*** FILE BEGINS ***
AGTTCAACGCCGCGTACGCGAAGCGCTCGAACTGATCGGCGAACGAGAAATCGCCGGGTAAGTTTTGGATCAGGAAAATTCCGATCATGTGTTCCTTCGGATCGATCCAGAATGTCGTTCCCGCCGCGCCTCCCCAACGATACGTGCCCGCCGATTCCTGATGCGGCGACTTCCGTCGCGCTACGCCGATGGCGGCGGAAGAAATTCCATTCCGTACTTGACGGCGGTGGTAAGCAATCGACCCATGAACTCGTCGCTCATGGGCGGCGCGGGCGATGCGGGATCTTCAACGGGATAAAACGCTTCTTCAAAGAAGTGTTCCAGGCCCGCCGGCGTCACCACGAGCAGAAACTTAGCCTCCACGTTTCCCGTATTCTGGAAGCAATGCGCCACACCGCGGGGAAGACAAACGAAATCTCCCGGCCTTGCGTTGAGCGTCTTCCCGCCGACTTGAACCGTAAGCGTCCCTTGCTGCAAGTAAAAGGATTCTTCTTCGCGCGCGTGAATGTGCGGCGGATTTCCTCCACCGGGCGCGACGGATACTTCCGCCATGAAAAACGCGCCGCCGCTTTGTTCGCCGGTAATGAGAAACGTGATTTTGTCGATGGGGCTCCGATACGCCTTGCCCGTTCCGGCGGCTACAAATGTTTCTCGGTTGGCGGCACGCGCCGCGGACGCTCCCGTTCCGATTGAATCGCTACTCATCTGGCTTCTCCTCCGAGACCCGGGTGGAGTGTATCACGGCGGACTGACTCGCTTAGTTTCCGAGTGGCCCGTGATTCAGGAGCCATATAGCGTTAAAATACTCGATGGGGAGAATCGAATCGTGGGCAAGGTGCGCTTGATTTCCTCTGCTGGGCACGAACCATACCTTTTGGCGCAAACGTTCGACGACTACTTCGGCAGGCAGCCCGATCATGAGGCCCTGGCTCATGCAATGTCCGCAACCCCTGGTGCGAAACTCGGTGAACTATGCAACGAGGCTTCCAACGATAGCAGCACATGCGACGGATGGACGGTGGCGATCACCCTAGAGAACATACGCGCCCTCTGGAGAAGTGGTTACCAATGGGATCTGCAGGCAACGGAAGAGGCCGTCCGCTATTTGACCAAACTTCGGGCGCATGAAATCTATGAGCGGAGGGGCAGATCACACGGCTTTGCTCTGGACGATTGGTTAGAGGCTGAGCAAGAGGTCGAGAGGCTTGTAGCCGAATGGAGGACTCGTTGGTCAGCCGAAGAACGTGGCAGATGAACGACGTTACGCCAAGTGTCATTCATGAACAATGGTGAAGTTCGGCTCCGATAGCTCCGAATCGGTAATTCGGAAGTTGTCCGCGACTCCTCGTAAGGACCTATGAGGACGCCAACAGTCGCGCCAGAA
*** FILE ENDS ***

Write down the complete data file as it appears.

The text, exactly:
AGTTCAACGCCGCGTACGCGAAGCGCTCGAACTGATCGGCGAACGAGAAATCGCCGGGTAAGTTTTGGATCAGGAAAATTCCGATCATGTGTTCCTTCGGATCGATCCAGAATGTCGTTCCCGCCGCGCCTCCCCAACGATACGTGCCCGCCGATTCCTGATGCGGCGACTTCCGTCGCGCTACGCCGATGGCGGCGGAAGAAATTCCATTCCGTACTTGACGGCGGTGGTAAGCAATCGACCCATGAACTCGTCGCTCATGGGCGGCGCGGGCGATGCGGGATCTTCAACGGGATAAAACGCTTCTTCAAAGAAGTGTTCCAGGCCCGCCGGCGTCACCACGAGCAGAAACTTAGCCTCCACGTTTCCCGTATTCTGGAAGCAATGCGCCACACCGCGGGGAAGACAAACGAAATCTCCCGGCCTTGCGTTGAGCGTCTTCCCGCCGACTTGAACCGTAAGCGTCCCTTGCTGCAAGTAAAAGGATTCTTCTTCGCGCGCGTGAATGTGCGGCGGATTTCCTCCACCGGGCGCGACGGATACTTCCGCCATGAAAAACGCGCCGCCGCTTTGTTCGCCGGTAATGAGAAACGTGATTTTGTCGATGGGGCTCCGATACGCCTTGCCCGTTCCGGCGGCTACAAATGTTTCTCGGTTGGCGGCACGCGCCGCGGACGCTCCCGTTCCGATTGAATCGCTACTCATCTGGCTTCTCCTCCGAGACCCGGGTGGAGTGTATCACGGCGGACTGACTCGCTTAGTTTCCGAGTGGCCCGTGATTCAGGAGCCATATAGCGTTAAAATACTCGATGGGGAGAATCGAATCGTGGGCAAGGTGCGCTTGATTTCCTCTGCTGGGCACGAACCATACCTTTTGGCGCAAACGTTCGACGACTACTTCGGCAGGCAGCCCGATCATGAGGCCCTGGCTCATGCAATGTCCGCAACCCCTGGTGCGAAACTCGGTGAACTATGCAACGAGGCTTCCAACGATAGCAGCACATGCGACGGATGGACGGTGGCGATCACCCTAGAGAACATACGCGCCCTCTGGAGAAGTGGTTACCAATGGGATCTGCAGGCAACGGAAGAGGCCGTCCGCTATTTGACCAAACTTCGGGCGCATGAAATCTATGAGCGGAGGGGCAGATCACACGGCTTTGCTCTGGACGATTGGTTAGAGGCTGAGCAAGAGGTCGAGAGGCTTGTAGCCGAATGGAGGACTCGTTGGTCAGCCGAAGAACGTGGCAGATGAACGACGTTACGCCAAGTGTCATTCATGAACAATGGTGAAGTTCGGCTCCGATAGCTCCGAATCGGTAATTCGGAAGTTGTCCGCGACTCCTCGTAAGGACCTATGAGGACGCCAACAGTCGCGCCAGAA